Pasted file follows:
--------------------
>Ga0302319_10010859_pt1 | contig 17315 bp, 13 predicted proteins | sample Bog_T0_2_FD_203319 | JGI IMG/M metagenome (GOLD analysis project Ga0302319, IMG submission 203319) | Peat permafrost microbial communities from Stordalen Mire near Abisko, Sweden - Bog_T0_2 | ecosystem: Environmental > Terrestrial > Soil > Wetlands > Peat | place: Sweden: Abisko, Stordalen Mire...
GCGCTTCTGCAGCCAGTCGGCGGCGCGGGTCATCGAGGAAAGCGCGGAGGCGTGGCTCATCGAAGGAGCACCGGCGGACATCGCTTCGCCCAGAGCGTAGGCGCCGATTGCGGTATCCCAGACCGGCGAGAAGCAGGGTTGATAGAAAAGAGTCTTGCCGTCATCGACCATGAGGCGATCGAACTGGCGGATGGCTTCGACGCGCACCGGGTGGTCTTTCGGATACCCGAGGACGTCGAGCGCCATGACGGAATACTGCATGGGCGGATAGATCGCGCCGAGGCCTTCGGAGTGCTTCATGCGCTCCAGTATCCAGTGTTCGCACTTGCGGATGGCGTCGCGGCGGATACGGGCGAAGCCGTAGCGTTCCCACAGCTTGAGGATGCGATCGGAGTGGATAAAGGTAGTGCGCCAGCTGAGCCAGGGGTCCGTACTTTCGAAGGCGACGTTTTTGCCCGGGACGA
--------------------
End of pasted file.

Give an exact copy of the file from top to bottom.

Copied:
>Ga0302319_10010859_pt1 | contig 17315 bp, 13 predicted proteins | sample Bog_T0_2_FD_203319 | JGI IMG/M metagenome (GOLD analysis project Ga0302319, IMG submission 203319) | Peat permafrost microbial communities from Stordalen Mire near Abisko, Sweden - Bog_T0_2 | ecosystem: Environmental > Terrestrial > Soil > Wetlands > Peat | place: Sweden: Abisko, Stordalen Mire...
GCGCTTCTGCAGCCAGTCGGCGGCGCGGGTCATCGAGGAAAGCGCGGAGGCGTGGCTCATCGAAGGAGCACCGGCGGACATCGCTTCGCCCAGAGCGTAGGCGCCGATTGCGGTATCCCAGACCGGCGAGAAGCAGGGTTGATAGAAAAGAGTCTTGCCGTCATCGACCATGAGGCGATCGAACTGGCGGATGGCTTCGACGCGCACCGGGTGGTCTTTCGGATACCCGAGGACGTCGAGCGCCATGACGGAATACTGCATGGGCGGATAGATCGCGCCGAGGCCTTCGGAGTGCTTCATGCGCTCCAGTATCCAGTGTTCGCACTTGCGGATGGCGTCGCGGCGGATACGGGCGAAGCCGTAGCGTTCCCACAGCTTGAGGATGCGATCGGAGTGGATAAAGGTAGTGCGCCAGCTGAGCCAGGGGTCCGTACTTTCGAAGGCGACGTTTTTGCCCGGGACGA